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Customers are increasingly wanting to not deal with a cashier thanks to the pandemic
When the pandemic is finally over we're going to see a world that has changed in ways both big and small. Things that we used to do without thinking about them will now seem archaic and outdated. Take grocery shopping, for example; the idea of having someone stand inches from you and handle your items already seems pretty weird.
Even before the pandemic, people were already embracing self checkout: a survey from Bizrate Insights in December 2019 found that 47 people were already using self-service checkouts regularly. By April, nearly 90 percent of people said they wanted touchless, or a robust self checkout, option. It didn't take long for the idea to take hold.
As such, companies like Trigo, which uses artificial intelligence automatically charge customers for the items they take from the store without them needing to go to checkout, are thriving.
The company announced on Monday that it raised a $60 million Series B funding round led by 83North. Existing investors joined the new round, including Vertex Ventures Israel, Hetz Ventures, Red Dot Capital Partners, Tesco, and Morrag Investments. This latest funding brings Trigo’s total funding to $94 million.
Trigo, which is based in Tel Aviv, uses cameras that are mounted to the ceiling to automatically learn and upload data on shoppers' movements and product choices (the company collects no biometric or facial recognition data). That means that customers can walk into a store, pick up their items, and walk out without ever having to stop at the checkout counter. All payments and receipts are then settled digitally.
For grocers, the company's platform, a 3D engine model called RetailOS, includes features such as predictive inventory management, pricing optimization, security and fraud prevention, planogram compliance, and event-driven marketing.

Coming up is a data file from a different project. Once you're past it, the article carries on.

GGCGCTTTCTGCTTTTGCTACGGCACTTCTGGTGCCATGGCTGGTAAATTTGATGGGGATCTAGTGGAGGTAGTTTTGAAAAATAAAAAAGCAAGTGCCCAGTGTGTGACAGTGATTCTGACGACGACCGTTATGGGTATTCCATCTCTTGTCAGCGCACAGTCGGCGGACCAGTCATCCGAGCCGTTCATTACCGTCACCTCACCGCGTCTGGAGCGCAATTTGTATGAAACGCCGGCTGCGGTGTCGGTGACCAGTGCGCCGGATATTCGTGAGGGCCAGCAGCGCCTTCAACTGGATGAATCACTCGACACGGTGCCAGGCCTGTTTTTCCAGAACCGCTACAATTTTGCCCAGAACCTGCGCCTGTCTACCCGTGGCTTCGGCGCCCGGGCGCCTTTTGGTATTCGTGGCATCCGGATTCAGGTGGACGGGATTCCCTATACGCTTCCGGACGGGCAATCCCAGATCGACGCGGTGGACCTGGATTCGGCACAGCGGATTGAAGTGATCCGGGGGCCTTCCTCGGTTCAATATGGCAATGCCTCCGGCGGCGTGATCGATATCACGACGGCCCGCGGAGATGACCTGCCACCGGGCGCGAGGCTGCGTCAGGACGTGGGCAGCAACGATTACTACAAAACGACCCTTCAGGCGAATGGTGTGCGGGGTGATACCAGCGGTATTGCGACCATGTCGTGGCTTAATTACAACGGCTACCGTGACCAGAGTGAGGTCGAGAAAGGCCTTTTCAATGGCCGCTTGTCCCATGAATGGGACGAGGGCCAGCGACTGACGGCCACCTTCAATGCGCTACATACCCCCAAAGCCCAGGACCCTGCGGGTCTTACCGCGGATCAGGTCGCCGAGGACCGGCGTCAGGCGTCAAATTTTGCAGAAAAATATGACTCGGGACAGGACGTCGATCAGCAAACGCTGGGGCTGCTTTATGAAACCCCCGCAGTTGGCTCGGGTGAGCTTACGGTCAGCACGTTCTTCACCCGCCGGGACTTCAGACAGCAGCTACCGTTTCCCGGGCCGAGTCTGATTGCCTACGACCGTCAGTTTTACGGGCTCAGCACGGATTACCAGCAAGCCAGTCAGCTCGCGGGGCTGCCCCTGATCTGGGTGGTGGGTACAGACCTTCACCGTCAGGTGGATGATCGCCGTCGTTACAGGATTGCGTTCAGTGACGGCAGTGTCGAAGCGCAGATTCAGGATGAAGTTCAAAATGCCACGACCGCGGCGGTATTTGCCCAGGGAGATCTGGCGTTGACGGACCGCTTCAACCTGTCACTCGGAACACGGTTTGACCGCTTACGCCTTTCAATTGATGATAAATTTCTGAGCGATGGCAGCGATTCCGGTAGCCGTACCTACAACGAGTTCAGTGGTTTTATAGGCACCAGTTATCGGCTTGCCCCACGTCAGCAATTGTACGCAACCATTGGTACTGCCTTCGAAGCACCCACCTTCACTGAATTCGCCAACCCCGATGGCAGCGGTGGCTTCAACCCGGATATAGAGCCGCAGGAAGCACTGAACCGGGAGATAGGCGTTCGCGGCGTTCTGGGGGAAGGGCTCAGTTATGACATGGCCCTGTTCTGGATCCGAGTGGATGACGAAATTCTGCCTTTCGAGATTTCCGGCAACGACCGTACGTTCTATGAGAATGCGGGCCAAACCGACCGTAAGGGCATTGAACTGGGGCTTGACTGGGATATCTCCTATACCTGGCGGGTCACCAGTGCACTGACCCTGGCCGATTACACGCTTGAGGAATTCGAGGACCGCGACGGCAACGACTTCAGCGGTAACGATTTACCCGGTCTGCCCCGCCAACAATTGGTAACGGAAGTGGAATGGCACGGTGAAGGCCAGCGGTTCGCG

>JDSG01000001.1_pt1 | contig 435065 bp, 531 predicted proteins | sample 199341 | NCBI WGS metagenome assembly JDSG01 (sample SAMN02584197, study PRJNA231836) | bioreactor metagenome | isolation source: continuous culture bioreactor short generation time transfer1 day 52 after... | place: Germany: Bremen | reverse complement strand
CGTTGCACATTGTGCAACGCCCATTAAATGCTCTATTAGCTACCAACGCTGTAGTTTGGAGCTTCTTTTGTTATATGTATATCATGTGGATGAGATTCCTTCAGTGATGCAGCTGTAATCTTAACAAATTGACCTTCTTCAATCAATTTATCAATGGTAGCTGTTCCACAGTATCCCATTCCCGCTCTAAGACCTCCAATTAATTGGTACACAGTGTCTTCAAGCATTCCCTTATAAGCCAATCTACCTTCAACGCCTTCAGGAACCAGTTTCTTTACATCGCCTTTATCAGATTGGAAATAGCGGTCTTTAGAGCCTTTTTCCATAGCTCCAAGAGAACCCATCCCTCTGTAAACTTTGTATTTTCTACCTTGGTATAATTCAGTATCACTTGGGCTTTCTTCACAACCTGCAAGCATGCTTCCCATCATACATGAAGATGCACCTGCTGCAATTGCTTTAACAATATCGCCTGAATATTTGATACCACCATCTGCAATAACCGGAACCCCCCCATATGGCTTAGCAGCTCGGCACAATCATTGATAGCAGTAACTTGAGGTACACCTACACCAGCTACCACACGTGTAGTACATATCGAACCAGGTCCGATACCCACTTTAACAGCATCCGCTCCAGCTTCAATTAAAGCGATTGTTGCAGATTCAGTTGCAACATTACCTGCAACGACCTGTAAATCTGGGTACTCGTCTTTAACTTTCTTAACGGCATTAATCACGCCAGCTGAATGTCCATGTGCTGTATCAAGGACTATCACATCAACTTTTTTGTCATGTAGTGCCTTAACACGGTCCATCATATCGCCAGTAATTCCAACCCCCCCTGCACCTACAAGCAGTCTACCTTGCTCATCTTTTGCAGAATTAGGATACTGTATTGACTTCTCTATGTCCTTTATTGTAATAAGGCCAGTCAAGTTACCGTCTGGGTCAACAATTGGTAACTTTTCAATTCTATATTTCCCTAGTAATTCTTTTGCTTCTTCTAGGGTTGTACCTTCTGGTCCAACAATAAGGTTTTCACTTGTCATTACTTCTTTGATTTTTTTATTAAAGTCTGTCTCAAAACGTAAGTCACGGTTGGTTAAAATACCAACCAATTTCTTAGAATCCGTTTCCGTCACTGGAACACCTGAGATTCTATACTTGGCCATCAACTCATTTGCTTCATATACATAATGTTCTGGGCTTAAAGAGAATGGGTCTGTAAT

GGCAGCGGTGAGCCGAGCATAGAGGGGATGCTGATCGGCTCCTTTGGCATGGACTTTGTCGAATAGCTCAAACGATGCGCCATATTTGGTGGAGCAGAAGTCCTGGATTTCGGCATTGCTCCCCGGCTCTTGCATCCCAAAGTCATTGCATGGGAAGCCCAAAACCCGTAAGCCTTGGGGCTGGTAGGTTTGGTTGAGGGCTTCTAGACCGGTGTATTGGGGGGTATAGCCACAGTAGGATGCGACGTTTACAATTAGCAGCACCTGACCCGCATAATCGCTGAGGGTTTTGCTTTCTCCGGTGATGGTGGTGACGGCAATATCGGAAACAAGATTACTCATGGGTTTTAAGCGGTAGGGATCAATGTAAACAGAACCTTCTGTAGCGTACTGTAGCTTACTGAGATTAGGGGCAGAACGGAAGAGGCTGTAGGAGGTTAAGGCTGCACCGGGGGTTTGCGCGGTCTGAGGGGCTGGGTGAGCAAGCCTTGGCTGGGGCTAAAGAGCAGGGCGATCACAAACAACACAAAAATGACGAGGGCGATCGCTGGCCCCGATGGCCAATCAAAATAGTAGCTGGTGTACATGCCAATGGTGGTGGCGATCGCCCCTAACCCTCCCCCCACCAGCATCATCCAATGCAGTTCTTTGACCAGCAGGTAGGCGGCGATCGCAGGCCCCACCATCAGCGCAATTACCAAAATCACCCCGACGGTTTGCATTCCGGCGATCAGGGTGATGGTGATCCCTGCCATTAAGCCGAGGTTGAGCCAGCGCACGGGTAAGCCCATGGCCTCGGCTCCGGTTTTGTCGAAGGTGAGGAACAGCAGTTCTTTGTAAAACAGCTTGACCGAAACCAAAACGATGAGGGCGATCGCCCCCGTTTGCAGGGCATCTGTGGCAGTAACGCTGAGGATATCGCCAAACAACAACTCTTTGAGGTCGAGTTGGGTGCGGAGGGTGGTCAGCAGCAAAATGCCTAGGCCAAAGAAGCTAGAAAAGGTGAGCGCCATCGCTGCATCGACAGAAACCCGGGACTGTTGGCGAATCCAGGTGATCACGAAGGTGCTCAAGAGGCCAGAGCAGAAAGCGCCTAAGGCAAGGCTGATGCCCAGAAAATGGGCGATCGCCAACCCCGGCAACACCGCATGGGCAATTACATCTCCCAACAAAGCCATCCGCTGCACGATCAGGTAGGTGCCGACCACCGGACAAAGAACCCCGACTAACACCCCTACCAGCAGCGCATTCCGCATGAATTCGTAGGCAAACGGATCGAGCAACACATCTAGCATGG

Trigo says it has seen "rapid growth and increasing demand" this year, and that it plans to use the new funds to scale up to meet that demand. The funding will also go toward boosting R&D, as well as to expanding Trigo's global presence: it is now working retailers on the European mainland to open stores over the next year. One of its new customers is Tesco PLC, one of the world’s largest grocers with stores across the UK, Ireland and Central Europe. Tesco and Trigo have been working on a trial together at a Tesco Express convenience store at its headquarters north of London.
“Our technology enables grocers to integrate the efficiencies and insights of digital commerce into the physical world while providing a frictionless checkout experience for customers,” Michael Gabay, Trigo’s co-founder and CEO, said in a statement.
“Ultimately, our solution reduces physical contact and does away with waiting in line, enabling a safe, secure, and streamlined shopping experience that’s a win-win for retailers and consumers.”
Companies in the self checkout space
Trigo is one of a number of startups tackling this space, a number of which have raised funding over the last couple of years.
Perhaps the best known is Standard Cognition, which opened the first cashierless store in San Francisco in 2018, and which has raised over $86 million. There's also Scandit, a Swiss company that has raised over $123 million, and Grabango, which has raised $32.2 million.
There's also London-based MishiPay, which has raised over £5.1 million; Zippin, which has raised $12 million; and Tiliter, an Australian company that raised a $7.5 million round in October of this year.
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